Steven Pearlstein, a great economics columnist by all accounts, is from that planet:
The macro view, from the forecasting firm Macroeconomic Advisers of St. Louis, is that not extending tax cuts for high-income households would reduce gross domestic product growth by — drumroll here — two-tenths of one percent in each of the next two years. And the difference in the unemployment rate? A whopping one tenth of one percent!
I have to say, two-tenths of one percent of growth sounds pretty non-trivial to me, and the same goes for one tenth of one percent of unemployment. This is one of the reasons I’m so concerned about mass incarceration.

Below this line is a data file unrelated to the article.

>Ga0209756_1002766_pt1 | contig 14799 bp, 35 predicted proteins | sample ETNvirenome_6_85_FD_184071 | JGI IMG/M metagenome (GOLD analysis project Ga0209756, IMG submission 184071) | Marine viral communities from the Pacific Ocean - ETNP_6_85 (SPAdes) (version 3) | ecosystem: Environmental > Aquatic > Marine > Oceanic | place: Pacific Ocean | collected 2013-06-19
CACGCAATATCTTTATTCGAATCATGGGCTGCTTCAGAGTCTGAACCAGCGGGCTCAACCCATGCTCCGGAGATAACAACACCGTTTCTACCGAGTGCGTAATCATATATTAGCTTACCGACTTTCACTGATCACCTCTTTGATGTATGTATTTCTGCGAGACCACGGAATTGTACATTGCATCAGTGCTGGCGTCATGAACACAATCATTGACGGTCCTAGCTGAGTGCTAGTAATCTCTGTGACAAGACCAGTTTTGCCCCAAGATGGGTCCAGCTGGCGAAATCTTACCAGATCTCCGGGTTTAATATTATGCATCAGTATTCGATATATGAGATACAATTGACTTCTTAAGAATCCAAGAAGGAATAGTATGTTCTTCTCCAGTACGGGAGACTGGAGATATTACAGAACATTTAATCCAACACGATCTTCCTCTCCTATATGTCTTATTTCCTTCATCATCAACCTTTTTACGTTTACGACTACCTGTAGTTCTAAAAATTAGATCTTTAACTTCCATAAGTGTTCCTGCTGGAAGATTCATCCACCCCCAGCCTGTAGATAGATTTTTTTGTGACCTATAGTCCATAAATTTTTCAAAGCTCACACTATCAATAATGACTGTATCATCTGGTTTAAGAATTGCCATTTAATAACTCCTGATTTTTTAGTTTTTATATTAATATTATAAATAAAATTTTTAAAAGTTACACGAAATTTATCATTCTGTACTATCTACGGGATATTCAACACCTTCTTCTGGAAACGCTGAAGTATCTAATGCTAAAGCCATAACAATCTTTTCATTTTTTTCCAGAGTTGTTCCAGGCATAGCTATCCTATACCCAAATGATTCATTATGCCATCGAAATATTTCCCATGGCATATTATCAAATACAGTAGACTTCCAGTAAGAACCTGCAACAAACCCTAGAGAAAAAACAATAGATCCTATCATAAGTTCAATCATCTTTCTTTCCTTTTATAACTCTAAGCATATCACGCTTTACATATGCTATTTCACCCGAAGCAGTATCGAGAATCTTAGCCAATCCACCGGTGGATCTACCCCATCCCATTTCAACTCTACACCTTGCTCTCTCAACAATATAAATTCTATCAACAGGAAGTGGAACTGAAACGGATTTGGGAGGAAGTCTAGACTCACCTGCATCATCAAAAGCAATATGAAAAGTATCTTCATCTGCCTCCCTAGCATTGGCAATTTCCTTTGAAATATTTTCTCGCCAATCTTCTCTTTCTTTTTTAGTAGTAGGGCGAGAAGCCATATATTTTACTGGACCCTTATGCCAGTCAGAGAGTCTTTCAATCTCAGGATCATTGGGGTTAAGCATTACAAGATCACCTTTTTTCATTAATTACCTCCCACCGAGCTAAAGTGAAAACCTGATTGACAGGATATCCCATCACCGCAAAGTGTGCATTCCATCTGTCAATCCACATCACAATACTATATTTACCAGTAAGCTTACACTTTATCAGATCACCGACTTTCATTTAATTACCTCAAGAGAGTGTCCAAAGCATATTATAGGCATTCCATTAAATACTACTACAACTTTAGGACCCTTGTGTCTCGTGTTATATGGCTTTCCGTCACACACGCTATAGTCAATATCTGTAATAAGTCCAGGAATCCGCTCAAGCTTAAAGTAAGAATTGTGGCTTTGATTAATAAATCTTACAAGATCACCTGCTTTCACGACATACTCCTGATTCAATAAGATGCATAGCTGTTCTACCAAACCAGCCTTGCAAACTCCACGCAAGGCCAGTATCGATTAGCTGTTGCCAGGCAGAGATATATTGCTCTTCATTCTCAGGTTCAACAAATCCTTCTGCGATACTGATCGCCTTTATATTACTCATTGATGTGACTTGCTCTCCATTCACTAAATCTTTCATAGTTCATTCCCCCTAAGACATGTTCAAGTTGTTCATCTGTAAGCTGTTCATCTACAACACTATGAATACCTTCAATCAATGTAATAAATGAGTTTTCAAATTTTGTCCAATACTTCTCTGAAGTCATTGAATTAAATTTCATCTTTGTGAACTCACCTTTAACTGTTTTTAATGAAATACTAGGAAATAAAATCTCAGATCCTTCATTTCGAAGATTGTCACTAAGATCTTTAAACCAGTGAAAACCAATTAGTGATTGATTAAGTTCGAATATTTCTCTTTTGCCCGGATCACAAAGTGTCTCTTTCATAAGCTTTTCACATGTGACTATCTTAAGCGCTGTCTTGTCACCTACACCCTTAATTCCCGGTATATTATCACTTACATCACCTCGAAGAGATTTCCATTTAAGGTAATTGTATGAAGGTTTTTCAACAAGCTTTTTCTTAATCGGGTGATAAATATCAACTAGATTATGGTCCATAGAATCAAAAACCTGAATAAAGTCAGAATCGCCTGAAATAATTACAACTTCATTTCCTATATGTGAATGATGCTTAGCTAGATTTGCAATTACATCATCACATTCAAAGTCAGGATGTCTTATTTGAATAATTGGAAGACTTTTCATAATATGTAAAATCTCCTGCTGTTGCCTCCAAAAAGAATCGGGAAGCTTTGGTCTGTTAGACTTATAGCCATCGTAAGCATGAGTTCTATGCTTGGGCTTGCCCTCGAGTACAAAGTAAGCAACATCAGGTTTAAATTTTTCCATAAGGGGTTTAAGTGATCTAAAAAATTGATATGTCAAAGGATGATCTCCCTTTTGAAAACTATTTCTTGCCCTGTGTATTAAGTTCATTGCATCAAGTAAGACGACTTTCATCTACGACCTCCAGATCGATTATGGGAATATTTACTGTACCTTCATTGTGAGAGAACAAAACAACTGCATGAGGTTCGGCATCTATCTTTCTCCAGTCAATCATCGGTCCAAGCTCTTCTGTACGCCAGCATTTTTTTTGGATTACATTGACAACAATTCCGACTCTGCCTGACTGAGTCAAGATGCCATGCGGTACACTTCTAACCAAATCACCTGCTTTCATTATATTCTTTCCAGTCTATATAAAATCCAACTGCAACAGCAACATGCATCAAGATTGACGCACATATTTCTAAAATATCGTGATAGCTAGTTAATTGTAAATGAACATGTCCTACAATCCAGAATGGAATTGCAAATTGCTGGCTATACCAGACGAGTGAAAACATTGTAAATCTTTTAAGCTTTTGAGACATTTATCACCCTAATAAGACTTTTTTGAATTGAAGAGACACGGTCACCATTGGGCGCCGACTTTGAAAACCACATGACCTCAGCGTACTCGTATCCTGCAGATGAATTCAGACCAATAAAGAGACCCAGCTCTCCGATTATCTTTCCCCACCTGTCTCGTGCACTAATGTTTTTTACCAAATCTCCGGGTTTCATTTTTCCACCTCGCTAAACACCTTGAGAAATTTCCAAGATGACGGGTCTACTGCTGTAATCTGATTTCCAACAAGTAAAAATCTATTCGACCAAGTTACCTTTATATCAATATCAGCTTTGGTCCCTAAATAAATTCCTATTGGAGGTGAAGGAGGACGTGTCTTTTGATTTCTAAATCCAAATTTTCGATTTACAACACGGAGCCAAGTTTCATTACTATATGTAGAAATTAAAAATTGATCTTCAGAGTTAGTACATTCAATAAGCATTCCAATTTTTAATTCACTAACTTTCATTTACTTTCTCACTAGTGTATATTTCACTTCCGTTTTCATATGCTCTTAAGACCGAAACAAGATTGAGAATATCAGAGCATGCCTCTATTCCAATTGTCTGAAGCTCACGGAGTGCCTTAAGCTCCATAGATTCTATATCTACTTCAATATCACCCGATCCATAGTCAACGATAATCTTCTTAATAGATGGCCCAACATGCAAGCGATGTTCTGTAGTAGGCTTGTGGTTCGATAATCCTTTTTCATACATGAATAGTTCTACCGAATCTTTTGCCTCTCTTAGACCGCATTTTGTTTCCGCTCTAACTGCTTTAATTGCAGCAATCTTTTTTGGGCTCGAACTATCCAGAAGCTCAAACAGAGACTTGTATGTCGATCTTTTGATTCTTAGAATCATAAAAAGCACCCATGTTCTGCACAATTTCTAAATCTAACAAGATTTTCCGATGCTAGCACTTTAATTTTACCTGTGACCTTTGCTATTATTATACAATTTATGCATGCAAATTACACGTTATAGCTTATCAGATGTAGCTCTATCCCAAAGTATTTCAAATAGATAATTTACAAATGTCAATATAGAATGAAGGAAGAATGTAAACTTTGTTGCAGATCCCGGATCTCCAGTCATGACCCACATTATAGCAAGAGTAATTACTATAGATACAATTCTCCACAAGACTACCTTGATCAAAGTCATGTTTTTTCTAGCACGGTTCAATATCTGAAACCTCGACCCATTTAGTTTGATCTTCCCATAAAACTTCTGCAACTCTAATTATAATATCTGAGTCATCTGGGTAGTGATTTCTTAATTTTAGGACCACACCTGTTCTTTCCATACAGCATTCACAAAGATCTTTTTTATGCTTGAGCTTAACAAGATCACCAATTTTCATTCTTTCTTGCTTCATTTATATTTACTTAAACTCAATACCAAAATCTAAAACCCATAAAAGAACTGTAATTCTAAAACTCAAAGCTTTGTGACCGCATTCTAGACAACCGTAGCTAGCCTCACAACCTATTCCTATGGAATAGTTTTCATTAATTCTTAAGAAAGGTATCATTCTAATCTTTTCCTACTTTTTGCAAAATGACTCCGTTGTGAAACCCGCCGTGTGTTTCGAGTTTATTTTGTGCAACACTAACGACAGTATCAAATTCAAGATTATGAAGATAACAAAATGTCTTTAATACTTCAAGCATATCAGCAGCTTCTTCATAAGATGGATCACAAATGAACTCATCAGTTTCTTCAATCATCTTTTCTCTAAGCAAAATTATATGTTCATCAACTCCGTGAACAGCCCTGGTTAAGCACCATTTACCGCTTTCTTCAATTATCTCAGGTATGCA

As I’ve said on more than one occasion, I agree with Josh Barro: a temporary extension of all of the 2001 and 2003 tax cuts followed by comprehensive tax reform that will raise revenue to sustainable levels is the right approach. Raising taxes on high-earners between now and 2015 isn’t going to solve our fiscal problems. Let’s talk about reforms that will.